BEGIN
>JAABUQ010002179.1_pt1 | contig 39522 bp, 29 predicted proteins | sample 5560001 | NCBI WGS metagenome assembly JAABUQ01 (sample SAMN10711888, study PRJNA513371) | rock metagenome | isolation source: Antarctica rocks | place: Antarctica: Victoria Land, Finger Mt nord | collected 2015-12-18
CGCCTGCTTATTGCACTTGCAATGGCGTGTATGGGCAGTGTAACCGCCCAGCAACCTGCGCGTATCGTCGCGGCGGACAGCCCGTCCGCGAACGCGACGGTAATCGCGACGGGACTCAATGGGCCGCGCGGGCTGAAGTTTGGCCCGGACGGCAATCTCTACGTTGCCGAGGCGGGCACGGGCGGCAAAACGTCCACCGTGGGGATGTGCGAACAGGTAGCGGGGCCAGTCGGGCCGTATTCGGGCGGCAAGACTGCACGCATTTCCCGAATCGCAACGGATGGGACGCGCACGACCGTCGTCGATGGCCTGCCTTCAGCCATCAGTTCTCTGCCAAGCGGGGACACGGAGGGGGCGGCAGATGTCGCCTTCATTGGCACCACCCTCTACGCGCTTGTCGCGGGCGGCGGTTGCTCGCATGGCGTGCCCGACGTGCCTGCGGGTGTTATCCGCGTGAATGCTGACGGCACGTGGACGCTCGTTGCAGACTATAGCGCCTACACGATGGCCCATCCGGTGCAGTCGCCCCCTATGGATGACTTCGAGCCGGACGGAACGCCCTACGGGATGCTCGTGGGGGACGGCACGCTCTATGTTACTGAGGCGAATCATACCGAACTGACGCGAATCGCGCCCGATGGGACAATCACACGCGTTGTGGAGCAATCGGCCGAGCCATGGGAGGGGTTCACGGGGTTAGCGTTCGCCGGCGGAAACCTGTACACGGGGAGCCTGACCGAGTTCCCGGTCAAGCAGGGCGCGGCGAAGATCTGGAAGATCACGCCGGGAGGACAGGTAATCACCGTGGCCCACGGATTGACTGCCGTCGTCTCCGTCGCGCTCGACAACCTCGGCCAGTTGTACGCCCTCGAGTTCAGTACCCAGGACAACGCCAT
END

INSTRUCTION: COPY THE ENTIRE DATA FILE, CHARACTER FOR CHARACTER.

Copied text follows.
>JAABUQ010002179.1_pt1 | contig 39522 bp, 29 predicted proteins | sample 5560001 | NCBI WGS metagenome assembly JAABUQ01 (sample SAMN10711888, study PRJNA513371) | rock metagenome | isolation source: Antarctica rocks | place: Antarctica: Victoria Land, Finger Mt nord | collected 2015-12-18
CGCCTGCTTATTGCACTTGCAATGGCGTGTATGGGCAGTGTAACCGCCCAGCAACCTGCGCGTATCGTCGCGGCGGACAGCCCGTCCGCGAACGCGACGGTAATCGCGACGGGACTCAATGGGCCGCGCGGGCTGAAGTTTGGCCCGGACGGCAATCTCTACGTTGCCGAGGCGGGCACGGGCGGCAAAACGTCCACCGTGGGGATGTGCGAACAGGTAGCGGGGCCAGTCGGGCCGTATTCGGGCGGCAAGACTGCACGCATTTCCCGAATCGCAACGGATGGGACGCGCACGACCGTCGTCGATGGCCTGCCTTCAGCCATCAGTTCTCTGCCAAGCGGGGACACGGAGGGGGCGGCAGATGTCGCCTTCATTGGCACCACCCTCTACGCGCTTGTCGCGGGCGGCGGTTGCTCGCATGGCGTGCCCGACGTGCCTGCGGGTGTTATCCGCGTGAATGCTGACGGCACGTGGACGCTCGTTGCAGACTATAGCGCCTACACGATGGCCCATCCGGTGCAGTCGCCCCCTATGGATGACTTCGAGCCGGACGGAACGCCCTACGGGATGCTCGTGGGGGACGGCACGCTCTATGTTACTGAGGCGAATCATACCGAACTGACGCGAATCGCGCCCGATGGGACAATCACACGCGTTGTGGAGCAATCGGCCGAGCCATGGGAGGGGTTCACGGGGTTAGCGTTCGCCGGCGGAAACCTGTACACGGGGAGCCTGACCGAGTTCCCGGTCAAGCAGGGCGCGGCGAAGATCTGGAAGATCACGCCGGGAGGACAGGTAATCACCGTGGCCCACGGATTGACTGCCGTCGTCTCCGTCGCGCTCGACAACCTCGGCCAGTTGTACGCCCTCGAGTTCAGTACCCAGGACAACGCCAT